Full-text · Article · May 2015 · PLoS Genetics
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    ABSTRACT: ATP-binding cassette transporter B1 (ABCB1; P-glycoprotein; multidrug resistance protein 1) is an adenosine triphosphate (ATP)-dependent efflux transporter located in the plasma membrane of many different cell types. Numerous structurally unrelated compounds, including drugs and environmental toxins, have been identified as substrates. ABCB1 limits the absorption of xenobiotics from the gut lumen, protects sensitive tissues (e.g. the brain, fetus and testes) from xenobiotics and is involved in biliary and renal secretion of its substrates. In recent years, a large number of polymorphisms of the ABCB1 [ATP-binding cassette, sub-family B (MDR/TAP), member 1] gene have been described. The variants 1236C>T (rs1128503, p.G412G), 2677G>T/A (rs2032582, p.A893S/T) and 3435C>T (rs1045642, p.I1145I) occur at high allele frequencies and create a common haplotype; therefore, they have been most widely studied. This review provides an overview of clinical studies published between 2002 and March 2015. In summary, the effect of ABCB1 variation on P-glycoprotein expression (messenger RNA and protein expression) and/or activity in various tissues (e.g. the liver, gut and heart) appears to be small. Although polymorphisms and haplotypes of ABCB1 have been associated with alterations in drug disposition and drug response, including adverse events with various ABCB1 substrates in different ethnic populations, the results have been majorly conflicting, with limited clinical relevance. Future research activities are warranted, considering a deep-sequencing approach, as well as well-designed clinical studies with appropriate sample sizes to elucidate the impact of rare ABCB1 variants and their potential consequences for effect sizes.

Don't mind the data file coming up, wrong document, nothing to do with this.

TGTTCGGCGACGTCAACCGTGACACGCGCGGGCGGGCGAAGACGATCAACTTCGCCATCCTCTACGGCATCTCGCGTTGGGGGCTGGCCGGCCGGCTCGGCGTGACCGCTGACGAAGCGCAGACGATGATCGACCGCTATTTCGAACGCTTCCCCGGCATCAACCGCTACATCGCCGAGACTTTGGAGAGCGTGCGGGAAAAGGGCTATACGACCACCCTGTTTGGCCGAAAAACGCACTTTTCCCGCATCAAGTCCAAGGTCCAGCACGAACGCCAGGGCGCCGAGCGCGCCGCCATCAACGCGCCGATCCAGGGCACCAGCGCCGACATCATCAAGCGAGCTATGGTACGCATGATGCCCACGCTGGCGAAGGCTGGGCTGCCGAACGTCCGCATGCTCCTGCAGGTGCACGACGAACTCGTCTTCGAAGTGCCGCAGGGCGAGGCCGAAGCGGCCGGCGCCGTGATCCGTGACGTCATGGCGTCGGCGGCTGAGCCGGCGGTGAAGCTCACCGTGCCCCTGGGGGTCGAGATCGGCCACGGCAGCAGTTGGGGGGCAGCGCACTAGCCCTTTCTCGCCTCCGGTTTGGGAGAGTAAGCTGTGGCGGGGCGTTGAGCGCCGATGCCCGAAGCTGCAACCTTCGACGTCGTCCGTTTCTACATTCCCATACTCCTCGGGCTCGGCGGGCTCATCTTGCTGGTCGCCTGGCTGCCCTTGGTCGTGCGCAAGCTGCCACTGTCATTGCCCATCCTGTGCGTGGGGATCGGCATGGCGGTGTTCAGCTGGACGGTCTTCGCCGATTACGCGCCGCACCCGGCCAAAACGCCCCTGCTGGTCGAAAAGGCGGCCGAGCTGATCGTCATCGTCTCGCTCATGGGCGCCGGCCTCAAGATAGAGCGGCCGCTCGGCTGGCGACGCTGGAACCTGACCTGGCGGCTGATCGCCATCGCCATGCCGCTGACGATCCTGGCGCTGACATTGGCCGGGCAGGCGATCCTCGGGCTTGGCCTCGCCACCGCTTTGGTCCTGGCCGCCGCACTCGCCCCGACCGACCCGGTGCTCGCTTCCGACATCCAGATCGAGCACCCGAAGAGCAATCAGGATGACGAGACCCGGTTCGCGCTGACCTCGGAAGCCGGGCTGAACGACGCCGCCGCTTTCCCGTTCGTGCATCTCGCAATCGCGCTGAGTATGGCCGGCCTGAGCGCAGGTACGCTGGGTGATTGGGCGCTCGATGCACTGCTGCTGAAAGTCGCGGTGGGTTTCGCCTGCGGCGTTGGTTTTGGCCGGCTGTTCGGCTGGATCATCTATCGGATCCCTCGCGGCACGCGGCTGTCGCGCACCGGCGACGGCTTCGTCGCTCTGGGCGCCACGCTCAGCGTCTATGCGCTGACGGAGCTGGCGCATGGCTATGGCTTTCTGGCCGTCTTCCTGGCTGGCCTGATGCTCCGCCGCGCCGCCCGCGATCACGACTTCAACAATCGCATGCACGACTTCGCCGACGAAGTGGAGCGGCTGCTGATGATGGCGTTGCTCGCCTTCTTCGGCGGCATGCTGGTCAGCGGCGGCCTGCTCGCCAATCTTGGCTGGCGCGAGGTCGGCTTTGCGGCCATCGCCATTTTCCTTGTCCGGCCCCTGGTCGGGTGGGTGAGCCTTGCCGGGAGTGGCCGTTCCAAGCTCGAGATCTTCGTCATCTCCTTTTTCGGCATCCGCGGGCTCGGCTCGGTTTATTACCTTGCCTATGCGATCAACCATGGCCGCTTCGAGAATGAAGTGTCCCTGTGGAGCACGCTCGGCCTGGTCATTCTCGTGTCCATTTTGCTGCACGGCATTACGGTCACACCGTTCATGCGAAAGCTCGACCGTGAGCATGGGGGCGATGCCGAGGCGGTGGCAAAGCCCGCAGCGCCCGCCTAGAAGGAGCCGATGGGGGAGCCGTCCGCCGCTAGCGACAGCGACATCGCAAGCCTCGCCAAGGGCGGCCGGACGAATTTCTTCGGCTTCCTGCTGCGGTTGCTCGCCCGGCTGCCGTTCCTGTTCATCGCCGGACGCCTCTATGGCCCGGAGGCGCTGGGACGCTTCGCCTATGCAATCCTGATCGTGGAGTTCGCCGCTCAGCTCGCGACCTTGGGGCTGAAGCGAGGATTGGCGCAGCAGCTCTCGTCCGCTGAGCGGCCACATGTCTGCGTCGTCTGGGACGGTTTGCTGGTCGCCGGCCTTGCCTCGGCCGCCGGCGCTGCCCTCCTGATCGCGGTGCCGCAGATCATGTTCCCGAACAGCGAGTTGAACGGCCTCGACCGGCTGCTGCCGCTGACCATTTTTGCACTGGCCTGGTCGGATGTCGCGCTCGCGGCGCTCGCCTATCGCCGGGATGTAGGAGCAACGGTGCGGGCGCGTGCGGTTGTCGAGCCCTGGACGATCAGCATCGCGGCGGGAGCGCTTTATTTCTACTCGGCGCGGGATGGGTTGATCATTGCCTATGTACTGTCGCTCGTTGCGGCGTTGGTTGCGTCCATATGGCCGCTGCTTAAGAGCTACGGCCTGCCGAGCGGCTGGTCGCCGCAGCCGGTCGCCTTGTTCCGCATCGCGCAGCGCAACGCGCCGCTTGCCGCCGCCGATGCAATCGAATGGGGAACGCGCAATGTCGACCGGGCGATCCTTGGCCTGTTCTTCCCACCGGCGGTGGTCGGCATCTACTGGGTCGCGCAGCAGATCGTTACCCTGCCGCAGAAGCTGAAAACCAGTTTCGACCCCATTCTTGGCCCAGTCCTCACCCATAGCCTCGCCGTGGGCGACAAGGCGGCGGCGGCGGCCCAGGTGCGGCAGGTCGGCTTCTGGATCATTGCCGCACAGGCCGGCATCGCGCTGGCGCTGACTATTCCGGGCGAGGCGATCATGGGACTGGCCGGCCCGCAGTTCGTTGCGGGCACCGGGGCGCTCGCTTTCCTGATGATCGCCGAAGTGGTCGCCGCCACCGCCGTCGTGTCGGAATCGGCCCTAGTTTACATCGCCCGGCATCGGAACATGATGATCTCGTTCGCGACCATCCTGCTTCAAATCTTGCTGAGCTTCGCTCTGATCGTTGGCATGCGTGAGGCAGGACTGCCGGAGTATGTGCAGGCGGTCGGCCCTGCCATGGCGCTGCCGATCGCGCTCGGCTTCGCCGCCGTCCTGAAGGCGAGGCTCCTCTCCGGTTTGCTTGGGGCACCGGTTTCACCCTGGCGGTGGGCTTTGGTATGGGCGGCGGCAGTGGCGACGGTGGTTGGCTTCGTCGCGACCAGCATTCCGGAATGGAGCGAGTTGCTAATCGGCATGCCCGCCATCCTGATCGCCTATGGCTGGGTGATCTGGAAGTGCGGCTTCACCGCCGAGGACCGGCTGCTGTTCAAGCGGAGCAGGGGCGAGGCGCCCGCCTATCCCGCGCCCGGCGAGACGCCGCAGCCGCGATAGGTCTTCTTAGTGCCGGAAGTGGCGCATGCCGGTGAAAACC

No preview · Article · Apr 2015 · Clinical Pharmacokinetics